There's little debate about this Funny Or Die festival being the hippest comedy caravan of the year, and yet while this contemporary genre typically thrives on cynicism and moral boundary-hunting, last night FOTC were as jolly as a pair of old men on a speed-walk through the mall. Performing crowd-pleasers like "Summer of 1353" and "Hurt Feelings," these New Zealand xenophiles delivered sincere heart and sincere irony in the same breath, drifting effortlessly from music to audience banter. At one point the duo had some fun with a nearby security guard, requesting a stage spotlight be drawn on him while Jermaine Clement pointed to an audience member and said, "Don't you dare text."
Security's anti-cellphone paranoia reached a fever pitch during the early moments of Chappelle's set, with dozens of uniformed authorities pacing up and down a single aisle, their eyes trained on the crowd like storm troopers ordered to detect and detain any droids they find. (Get it: Droids?...never mind). From where I was sitting. I saw at least seven ticket-holders ejected from their seats for daring to even ignite their faces in the glow of a smart-phone screen.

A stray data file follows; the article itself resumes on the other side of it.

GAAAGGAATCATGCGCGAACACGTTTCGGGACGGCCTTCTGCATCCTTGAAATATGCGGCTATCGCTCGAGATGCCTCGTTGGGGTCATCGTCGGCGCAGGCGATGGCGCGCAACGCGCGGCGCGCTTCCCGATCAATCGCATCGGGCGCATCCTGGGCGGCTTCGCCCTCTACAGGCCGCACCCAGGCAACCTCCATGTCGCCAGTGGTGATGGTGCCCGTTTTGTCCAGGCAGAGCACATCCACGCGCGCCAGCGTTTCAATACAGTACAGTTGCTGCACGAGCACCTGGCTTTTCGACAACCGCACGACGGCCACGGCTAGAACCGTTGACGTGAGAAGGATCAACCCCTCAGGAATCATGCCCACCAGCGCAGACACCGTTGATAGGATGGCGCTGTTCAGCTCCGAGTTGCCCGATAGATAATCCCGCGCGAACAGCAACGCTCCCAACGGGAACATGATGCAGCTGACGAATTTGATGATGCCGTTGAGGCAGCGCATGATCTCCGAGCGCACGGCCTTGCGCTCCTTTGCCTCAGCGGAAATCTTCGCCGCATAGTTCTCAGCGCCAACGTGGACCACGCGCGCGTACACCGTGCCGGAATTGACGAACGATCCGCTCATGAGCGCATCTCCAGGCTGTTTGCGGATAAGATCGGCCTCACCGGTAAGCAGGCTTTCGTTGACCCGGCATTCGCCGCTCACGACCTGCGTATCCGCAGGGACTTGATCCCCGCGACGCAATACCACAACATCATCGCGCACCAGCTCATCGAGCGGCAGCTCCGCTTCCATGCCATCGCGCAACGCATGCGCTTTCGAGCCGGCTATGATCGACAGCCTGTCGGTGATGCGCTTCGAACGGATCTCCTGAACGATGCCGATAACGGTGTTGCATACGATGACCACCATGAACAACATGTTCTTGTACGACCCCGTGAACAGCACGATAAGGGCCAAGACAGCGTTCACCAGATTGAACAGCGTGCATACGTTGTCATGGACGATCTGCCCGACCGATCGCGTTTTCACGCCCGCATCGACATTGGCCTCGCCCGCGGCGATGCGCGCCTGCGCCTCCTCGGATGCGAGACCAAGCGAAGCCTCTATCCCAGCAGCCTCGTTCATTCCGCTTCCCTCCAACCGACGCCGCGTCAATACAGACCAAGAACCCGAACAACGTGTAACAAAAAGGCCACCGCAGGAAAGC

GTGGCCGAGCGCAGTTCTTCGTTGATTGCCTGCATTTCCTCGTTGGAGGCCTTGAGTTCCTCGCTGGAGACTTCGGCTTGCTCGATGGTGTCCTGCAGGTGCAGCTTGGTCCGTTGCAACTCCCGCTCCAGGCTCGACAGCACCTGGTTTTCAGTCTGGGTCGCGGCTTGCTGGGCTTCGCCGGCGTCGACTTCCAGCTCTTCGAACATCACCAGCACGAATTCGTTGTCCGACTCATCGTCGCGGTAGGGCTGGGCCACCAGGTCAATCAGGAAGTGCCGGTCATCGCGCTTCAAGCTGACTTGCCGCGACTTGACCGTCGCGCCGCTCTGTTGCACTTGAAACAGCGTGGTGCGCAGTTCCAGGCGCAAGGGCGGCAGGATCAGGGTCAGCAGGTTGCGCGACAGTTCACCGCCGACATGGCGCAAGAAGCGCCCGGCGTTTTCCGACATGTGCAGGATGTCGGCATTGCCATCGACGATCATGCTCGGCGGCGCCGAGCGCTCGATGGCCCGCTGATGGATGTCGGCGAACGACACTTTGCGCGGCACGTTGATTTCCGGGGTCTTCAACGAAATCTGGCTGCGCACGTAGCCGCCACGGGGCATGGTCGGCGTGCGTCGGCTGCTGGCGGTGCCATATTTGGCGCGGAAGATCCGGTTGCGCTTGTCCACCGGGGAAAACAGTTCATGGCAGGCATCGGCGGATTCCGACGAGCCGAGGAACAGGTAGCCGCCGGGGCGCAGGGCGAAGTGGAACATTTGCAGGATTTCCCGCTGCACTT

The venue was less to blame for this policy than the tour itself; reviews of shows in Camden and Chicago report the same strict ordinance. While there was something heartbreaking in seeing one girl weeping as she was physically removed from her seat for absentmindedly checking her Facebook earlier in the night, there was also something very novel and comforting about witnessing a visually stunning show without the lightning bugs of bright screens peppered through the audience. Unable to film the event, crowdmembers were forced to enjoy it in its present and ephemeral tense -- a rare thing to witness in 2013.
"You all are cheering me up," Chappelle said, slowly pacing the stage while chain-smoking American Spirits. "I've felt fucked up all week." Denver's audience was considerably better than what Chappelle had endured in Connecticut in August, though from where I was sitting there were a few moments of mind-bursting irony coming from the bro-co fans who saw no need to keep their requests or their rebuttals to themselves.
In the same moment that the reclusive star on stage mentioned how much he hates having old jokes shouted at him from the crowd, one beefy beer-ponger next to me shouted the Half Baked reference "Abba Zabba!" Still, this wasn't nearly as awkward as this fiercely caucasian man's next subtle salute to the black man on stage: "White Power!"
This seemed to mostly roll off Chappelle's back, though. Delivering a revival-worthy set of neck-punching jokes, he was relaxed and clearly enjoying himself, so much so that he fought for his last two minutes on stage like he was a child fighting for Halloween candy. "Hey, I know, I'm watching the clock!" he said to a stagehand, who had apparently been giving him the signal to wrap it up. "You said my hour is 10:45. It's 10:43. I know at 10:45 they going to shut the power off."
Announcement to all performers of the risk they take if the show runs late. Picture taken from Facebook.
For more comedy commentary, follow me on Twitter at @JosiahMHesse.